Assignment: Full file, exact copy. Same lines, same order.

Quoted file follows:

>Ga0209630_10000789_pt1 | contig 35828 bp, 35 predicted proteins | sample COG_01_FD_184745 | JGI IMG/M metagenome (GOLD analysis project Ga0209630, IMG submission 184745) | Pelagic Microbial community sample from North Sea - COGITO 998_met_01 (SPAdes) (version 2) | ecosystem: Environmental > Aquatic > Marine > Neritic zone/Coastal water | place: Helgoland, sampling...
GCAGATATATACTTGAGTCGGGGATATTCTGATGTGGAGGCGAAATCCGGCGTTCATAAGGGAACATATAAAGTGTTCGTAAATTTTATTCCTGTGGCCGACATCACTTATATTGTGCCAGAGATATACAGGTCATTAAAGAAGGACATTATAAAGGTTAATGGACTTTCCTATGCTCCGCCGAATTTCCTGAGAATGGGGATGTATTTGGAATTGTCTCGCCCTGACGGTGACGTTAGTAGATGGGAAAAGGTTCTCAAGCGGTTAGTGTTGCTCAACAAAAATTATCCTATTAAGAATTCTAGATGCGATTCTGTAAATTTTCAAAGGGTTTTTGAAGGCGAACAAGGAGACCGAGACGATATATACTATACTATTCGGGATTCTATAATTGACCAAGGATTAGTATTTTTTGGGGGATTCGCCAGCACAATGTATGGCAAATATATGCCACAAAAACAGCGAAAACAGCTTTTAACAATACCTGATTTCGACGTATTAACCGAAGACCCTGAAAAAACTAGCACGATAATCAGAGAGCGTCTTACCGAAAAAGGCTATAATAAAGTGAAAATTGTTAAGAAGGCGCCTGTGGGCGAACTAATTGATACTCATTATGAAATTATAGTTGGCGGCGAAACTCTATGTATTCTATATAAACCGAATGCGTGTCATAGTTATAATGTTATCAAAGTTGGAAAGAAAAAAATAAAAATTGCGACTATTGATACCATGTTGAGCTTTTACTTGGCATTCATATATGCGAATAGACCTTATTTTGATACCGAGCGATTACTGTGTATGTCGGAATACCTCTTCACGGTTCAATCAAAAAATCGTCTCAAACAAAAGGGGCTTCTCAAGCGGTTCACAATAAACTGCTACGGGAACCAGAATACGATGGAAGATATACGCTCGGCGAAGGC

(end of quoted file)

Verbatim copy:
>Ga0209630_10000789_pt1 | contig 35828 bp, 35 predicted proteins | sample COG_01_FD_184745 | JGI IMG/M metagenome (GOLD analysis project Ga0209630, IMG submission 184745) | Pelagic Microbial community sample from North Sea - COGITO 998_met_01 (SPAdes) (version 2) | ecosystem: Environmental > Aquatic > Marine > Neritic zone/Coastal water | place: Helgoland, sampling...
GCAGATATATACTTGAGTCGGGGATATTCTGATGTGGAGGCGAAATCCGGCGTTCATAAGGGAACATATAAAGTGTTCGTAAATTTTATTCCTGTGGCCGACATCACTTATATTGTGCCAGAGATATACAGGTCATTAAAGAAGGACATTATAAAGGTTAATGGACTTTCCTATGCTCCGCCGAATTTCCTGAGAATGGGGATGTATTTGGAATTGTCTCGCCCTGACGGTGACGTTAGTAGATGGGAAAAGGTTCTCAAGCGGTTAGTGTTGCTCAACAAAAATTATCCTATTAAGAATTCTAGATGCGATTCTGTAAATTTTCAAAGGGTTTTTGAAGGCGAACAAGGAGACCGAGACGATATATACTATACTATTCGGGATTCTATAATTGACCAAGGATTAGTATTTTTTGGGGGATTCGCCAGCACAATGTATGGCAAATATATGCCACAAAAACAGCGAAAACAGCTTTTAACAATACCTGATTTCGACGTATTAACCGAAGACCCTGAAAAAACTAGCACGATAATCAGAGAGCGTCTTACCGAAAAAGGCTATAATAAAGTGAAAATTGTTAAGAAGGCGCCTGTGGGCGAACTAATTGATACTCATTATGAAATTATAGTTGGCGGCGAAACTCTATGTATTCTATATAAACCGAATGCGTGTCATAGTTATAATGTTATCAAAGTTGGAAAGAAAAAAATAAAAATTGCGACTATTGATACCATGTTGAGCTTTTACTTGGCATTCATATATGCGAATAGACCTTATTTTGATACCGAGCGATTACTGTGTATGTCGGAATACCTCTTCACGGTTCAATCAAAAAATCGTCTCAAACAAAAGGGGCTTCTCAAGCGGTTCACAATAAACTGCTACGGGAACCAGAATACGATGGAAGATATACGCTCGGCGAAGGC